The coronavirus crisis has again raised the question of Australia's reliance on immigration. We ask our commentators whether immigration should be substantially cut, even if it hurts the economy.
Immigration detention centres are not prisons. Or at least, that's how it's meant to be in theory.
For neoliberals and big business, sovereignty should be a distant second to maximising economic growth. That's why they're backing China rather than Australia.
Solving the horticulture industry's reliance on foreign and undocumented workers will require a lot more than just tightening the borders.
The coming debate over the resumption of migration will pit unusual allies against each other.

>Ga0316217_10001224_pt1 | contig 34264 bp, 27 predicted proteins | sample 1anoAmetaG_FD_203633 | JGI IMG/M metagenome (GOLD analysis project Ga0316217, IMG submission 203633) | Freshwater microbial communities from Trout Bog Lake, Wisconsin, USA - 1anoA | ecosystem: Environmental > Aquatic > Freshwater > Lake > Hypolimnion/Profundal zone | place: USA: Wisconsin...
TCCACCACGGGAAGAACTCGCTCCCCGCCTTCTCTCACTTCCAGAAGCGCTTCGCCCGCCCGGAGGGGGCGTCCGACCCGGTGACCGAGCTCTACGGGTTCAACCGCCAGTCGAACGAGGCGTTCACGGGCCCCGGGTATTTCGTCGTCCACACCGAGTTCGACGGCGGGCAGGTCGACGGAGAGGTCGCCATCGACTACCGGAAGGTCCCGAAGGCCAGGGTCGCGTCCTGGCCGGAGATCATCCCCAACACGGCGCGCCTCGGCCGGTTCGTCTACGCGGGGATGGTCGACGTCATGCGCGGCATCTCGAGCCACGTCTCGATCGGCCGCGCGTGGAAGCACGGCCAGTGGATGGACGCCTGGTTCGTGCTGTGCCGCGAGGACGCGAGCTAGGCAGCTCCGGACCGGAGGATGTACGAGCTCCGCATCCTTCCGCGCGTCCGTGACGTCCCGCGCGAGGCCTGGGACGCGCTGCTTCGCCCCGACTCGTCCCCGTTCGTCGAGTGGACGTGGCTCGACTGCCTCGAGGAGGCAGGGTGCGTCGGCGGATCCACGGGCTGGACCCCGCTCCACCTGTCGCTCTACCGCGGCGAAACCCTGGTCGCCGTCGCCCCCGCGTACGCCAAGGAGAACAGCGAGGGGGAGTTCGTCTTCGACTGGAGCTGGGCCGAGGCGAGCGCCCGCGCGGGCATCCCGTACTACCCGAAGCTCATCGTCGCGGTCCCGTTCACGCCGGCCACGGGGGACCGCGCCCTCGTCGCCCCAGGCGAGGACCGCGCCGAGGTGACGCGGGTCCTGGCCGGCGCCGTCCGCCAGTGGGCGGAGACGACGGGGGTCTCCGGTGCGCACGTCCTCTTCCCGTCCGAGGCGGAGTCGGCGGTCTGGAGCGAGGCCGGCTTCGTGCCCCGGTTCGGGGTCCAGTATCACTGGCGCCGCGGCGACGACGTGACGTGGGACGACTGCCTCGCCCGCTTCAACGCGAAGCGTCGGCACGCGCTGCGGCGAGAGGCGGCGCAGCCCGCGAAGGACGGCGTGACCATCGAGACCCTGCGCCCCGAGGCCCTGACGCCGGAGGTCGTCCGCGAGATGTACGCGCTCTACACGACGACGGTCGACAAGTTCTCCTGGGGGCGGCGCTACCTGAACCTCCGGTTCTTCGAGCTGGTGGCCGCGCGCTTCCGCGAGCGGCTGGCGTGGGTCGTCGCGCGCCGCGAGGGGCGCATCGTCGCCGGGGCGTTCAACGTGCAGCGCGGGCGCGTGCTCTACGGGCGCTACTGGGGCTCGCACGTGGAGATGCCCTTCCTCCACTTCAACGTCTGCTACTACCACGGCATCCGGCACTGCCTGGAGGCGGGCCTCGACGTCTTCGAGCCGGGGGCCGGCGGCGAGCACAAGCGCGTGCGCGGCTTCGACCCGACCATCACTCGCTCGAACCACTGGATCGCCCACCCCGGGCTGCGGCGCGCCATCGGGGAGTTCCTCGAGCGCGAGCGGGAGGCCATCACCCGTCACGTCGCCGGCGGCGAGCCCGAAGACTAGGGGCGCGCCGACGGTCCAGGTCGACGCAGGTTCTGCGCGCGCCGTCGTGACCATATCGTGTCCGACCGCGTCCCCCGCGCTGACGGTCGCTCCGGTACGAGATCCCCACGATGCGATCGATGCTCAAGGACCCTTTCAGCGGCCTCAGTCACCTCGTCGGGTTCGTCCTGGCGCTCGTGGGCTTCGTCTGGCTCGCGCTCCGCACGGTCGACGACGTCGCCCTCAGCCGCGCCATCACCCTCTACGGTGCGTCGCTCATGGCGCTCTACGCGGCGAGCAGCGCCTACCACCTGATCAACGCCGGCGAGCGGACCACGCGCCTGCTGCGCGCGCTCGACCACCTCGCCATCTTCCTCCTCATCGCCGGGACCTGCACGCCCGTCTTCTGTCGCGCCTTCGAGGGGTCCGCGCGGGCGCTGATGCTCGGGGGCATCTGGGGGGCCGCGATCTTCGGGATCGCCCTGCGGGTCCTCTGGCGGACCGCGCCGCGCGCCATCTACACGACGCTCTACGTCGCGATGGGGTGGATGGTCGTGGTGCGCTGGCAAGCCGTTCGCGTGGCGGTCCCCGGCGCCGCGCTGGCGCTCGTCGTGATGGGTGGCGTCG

Key sectors that rely on temporary workers will have to look locally for staff while border restrictions persist.
In a world with lower growth and less immigration, Australia's traditional sources of growth won't be able to stimulate jobs growth. What will take their place?
There is no conscience in our treatment of these people. It is passionless, gruesome officiousness, grinding them to dust in the name of the rule of a law that is bad.
Australia has relied on a migrant population to propel the economy, but it's going to be hard to get it growing again.
Global COVID-19 cases have doubled in a fortnight to pass the 2 million mark and Chief Minister Michael Gunner will today announce a $20 million package aimed at “plugging gaps” in the federal JobKeeper program.